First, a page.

Robert Sarvis, a former tech entrepreneur and lawyer involved with the free-market think tank Mercatus, won a surprising amount of the vote as the Libertarian Party's candidate in last week's Virginia governor's race—6.6 percent, or around 145,000 votes.
That was the third largest vote percentage any Libertarian has ever won for any governor's race. The two who did better, Dick Randolph in Alaska in 1982 and Ed Thompson in Wisconsin in 2002, had, unlike Sarvis, held elective office in their states before. Sarvis copped the best third party result for any party in the South for a gubernatorial candidate in 40 years.
Many Republicans reacted to Sarvis' strong showing, combined with Republican Attorney General Ken Cuccinelli's narrow defeat by Democrat Terry McAuliffe, with accusations that Sarvis caused Cuccinelli's loss.
The resulting bad feelings have caused schisms within the roughly conceived "liberty movement" in the Virginia area. The Republican Liberty Caucus and both Ron and Rand Paul supported Cuccinelli, and consequently many of the people associated with the Paul campaigns and Paulite groups such as Campaign for Liberty are heating up social networks and real relationships. "There's a lot of friction between libertarian Republicans and the Libertarian Party," says Virginia state LP chair Chuck Moulton. "A few friendships were lost. People are very angry at each other."
Said bad feelings—the Sarvis campaign and the national LP both report a heavy wave of hate calls and emails in the past week—are based on some misunderstandings.
The first is blaming Sarvis for Cuccinelli losing, presuming that naturally Republicans rightfully own the votes of all believers in liberty and smaller government (despite Cuccinelli's social conservatism). The Federalist website has the most thorough summation of the data that proves that notion totally wrong in this case, noting:
Sarvis received only 6.5 percent of total votes cast, he received 15 percent support from 18 to 29-year-olds, not an age group that traditionally supports Republicans….Sarvis received only 3 percent of votes from self-described conservatives, but he garnered the support of 7 percent of liberals (McAuliffe won this demographic by 85 points) and 10 percent of moderates….(McAuliffe won this group by 22 percent). Liberals were more than twice as likely as conservatives to support Sarvis.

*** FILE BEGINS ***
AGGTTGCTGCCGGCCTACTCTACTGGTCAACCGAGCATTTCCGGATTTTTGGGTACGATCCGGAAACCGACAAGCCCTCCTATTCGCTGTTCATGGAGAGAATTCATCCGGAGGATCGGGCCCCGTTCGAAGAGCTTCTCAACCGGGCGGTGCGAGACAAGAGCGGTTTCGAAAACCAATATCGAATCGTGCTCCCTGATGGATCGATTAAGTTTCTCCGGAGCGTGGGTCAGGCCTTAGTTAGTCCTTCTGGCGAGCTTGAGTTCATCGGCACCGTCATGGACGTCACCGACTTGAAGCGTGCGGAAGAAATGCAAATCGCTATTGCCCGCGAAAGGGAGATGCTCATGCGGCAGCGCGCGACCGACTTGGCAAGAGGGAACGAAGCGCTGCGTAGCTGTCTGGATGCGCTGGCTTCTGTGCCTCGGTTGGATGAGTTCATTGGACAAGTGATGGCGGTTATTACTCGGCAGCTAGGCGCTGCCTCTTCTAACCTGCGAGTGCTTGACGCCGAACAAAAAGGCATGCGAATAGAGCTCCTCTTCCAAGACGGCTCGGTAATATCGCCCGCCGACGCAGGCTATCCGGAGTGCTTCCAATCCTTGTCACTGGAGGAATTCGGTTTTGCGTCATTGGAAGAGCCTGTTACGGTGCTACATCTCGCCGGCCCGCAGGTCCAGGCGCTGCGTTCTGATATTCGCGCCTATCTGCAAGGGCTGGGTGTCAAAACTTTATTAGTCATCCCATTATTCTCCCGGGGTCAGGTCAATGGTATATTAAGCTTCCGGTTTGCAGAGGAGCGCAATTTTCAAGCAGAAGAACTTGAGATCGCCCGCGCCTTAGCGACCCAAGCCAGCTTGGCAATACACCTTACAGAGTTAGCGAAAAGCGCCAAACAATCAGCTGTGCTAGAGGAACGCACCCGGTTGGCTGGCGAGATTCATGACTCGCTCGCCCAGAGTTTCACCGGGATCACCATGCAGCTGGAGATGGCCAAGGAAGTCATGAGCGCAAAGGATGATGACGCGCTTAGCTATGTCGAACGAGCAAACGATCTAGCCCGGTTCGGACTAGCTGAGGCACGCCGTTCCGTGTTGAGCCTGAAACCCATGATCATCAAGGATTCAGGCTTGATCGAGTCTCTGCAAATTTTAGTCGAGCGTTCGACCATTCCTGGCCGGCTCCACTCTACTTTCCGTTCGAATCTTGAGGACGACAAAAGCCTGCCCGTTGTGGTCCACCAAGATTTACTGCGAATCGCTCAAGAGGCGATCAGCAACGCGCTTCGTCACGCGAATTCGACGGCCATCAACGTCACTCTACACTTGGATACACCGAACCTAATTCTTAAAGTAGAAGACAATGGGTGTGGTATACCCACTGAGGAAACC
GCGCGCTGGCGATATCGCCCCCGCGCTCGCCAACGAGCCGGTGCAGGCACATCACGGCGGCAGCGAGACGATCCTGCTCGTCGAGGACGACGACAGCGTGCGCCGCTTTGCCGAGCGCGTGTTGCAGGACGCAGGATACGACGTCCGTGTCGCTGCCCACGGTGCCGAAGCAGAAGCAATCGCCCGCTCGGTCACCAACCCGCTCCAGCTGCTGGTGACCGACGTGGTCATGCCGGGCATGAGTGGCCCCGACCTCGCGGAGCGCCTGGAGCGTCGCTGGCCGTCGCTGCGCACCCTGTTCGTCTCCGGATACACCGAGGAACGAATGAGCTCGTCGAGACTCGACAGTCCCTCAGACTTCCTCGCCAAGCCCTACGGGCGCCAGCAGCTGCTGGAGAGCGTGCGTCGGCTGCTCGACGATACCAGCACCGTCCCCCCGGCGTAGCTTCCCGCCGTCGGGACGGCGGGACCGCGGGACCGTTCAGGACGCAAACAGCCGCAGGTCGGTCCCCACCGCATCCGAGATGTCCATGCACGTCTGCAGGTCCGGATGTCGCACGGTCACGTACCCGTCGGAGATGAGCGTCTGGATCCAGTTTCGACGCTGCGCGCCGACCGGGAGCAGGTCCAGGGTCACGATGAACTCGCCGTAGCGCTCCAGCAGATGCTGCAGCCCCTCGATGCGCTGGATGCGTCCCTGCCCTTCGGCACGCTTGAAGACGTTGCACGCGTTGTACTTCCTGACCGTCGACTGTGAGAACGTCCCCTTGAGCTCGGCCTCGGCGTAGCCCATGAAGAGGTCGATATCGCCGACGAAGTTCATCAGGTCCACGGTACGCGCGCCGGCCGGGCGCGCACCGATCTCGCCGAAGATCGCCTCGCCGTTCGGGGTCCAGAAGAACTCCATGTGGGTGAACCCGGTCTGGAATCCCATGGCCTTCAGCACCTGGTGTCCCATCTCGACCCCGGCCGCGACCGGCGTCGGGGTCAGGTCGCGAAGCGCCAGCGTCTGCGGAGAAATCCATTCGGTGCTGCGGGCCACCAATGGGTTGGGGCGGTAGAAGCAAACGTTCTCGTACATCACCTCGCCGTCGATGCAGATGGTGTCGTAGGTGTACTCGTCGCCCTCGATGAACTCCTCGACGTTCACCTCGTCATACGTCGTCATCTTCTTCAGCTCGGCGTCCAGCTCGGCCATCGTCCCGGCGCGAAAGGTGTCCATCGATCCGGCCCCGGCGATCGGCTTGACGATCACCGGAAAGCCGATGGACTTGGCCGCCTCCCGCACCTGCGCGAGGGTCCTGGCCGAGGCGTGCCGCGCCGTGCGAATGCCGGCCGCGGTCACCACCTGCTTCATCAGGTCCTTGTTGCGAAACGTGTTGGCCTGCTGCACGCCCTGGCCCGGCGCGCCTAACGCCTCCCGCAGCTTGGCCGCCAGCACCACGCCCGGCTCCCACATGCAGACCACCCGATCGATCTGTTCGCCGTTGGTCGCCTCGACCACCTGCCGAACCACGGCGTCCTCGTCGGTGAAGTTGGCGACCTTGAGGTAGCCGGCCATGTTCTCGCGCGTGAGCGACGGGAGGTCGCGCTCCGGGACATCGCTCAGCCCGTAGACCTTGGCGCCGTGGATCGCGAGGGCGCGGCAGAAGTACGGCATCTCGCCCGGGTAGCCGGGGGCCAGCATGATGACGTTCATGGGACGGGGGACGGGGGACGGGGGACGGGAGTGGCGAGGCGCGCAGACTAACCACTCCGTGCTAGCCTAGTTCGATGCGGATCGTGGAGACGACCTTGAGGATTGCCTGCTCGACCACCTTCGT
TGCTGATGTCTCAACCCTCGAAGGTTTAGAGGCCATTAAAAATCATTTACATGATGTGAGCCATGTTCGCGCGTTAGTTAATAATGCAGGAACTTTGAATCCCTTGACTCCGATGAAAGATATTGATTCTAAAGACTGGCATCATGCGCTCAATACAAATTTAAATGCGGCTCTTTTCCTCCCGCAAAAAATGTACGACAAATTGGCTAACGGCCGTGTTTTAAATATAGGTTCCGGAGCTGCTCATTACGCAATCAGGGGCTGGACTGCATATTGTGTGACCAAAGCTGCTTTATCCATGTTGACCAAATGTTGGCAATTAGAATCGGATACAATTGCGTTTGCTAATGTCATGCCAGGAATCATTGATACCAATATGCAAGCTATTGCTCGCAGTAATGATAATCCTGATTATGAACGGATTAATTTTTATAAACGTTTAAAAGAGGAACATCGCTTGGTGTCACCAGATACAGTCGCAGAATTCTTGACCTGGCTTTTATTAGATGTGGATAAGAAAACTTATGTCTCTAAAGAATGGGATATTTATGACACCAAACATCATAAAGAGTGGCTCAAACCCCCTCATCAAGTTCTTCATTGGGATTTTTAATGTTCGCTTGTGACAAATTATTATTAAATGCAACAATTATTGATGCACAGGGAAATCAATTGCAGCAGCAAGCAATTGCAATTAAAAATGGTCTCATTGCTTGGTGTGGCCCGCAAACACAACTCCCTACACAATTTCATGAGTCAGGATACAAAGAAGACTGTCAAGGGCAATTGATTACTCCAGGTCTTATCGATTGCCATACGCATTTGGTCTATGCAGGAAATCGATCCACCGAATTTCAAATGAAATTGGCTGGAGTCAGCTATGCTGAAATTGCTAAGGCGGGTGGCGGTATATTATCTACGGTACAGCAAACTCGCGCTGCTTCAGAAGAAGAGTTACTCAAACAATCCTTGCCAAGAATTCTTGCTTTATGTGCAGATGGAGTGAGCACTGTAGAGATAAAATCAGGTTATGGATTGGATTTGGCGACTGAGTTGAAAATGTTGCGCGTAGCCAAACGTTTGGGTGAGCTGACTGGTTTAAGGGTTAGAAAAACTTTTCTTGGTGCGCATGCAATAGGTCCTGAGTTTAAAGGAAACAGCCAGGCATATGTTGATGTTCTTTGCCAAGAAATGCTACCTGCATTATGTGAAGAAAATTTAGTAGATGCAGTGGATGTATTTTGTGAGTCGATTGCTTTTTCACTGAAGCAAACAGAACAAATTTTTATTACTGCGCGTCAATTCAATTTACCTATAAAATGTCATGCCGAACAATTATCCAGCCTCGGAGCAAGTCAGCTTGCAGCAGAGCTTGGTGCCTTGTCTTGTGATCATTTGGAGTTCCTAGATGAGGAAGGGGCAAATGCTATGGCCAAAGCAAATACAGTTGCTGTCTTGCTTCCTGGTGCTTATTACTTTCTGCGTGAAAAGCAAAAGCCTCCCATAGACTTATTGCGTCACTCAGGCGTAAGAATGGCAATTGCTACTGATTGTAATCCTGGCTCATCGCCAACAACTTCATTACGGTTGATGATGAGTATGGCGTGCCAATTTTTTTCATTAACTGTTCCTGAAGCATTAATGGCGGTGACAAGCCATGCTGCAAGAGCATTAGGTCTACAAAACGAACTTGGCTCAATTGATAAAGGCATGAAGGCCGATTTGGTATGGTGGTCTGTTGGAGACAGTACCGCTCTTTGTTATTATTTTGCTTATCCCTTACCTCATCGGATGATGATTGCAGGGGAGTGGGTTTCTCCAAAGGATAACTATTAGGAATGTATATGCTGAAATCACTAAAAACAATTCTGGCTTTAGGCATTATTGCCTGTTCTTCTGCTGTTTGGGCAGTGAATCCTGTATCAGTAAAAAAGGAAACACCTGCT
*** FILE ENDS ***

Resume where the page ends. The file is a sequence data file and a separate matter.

Most of Sarvis' supporters came from ideological groups — liberals and moderates — that overwhelmingly supported McAuliffe…..
Exit polls show that if Sarvis were not in the race, McAuliffe would almost certainly have won by a larger margin than he did.
A second reason many "liberty movement" types hate Sarvis is a story that broke the morning of the election in The Blaze which claimed Sarvis was a deliberate Democratic Party plant meant to help McAuliffe win the election. The state LP chair suspects the accusation was coordinated with the Cuccinelli campaign. Moulton says he heard reports from various precincts across the state that Republicans around the polling places were armed with the story just as it broke. See above for how silly that would make the Democrats look if the accusation were true: Sarvis' presence in the race hurt McAuliffe, by all available evidence, more than it hurt Cuccinelli.
This conspiracy theory is extremely unlikely not just because it would've been a counterproductive strategy for Democrats. The idea that Sarvis was a Democrat plant is based entirely on the fact that the Libertarian Booster PAC, run by longtime Texas LP man Wes Benedict (who currently serves as executive director of the national LP), gave a bit over $11,000 toward getting Sarvis on the ballot. And that PAC, in turn, received $150,000 from Texas software entrepreneur Joe Liemandt. Liemandt and his wife, in turn, have both also donated six-figure amounts to the Obama campaigns. But Liemandt was no carpetbagger swooping onto the LP; he has also given high five figures to the Libertarian National Committee since 2009, and $100,000 to the Libertarian Action PAC in April 2012. I was unable to reach Liemandt, but sources close to the LP say that the Democratic Party is far more his wife's interest than his. Besides, as others close to the campaign point out, wealthy businessmen often think big political giving to big political players is a necessary fact of life.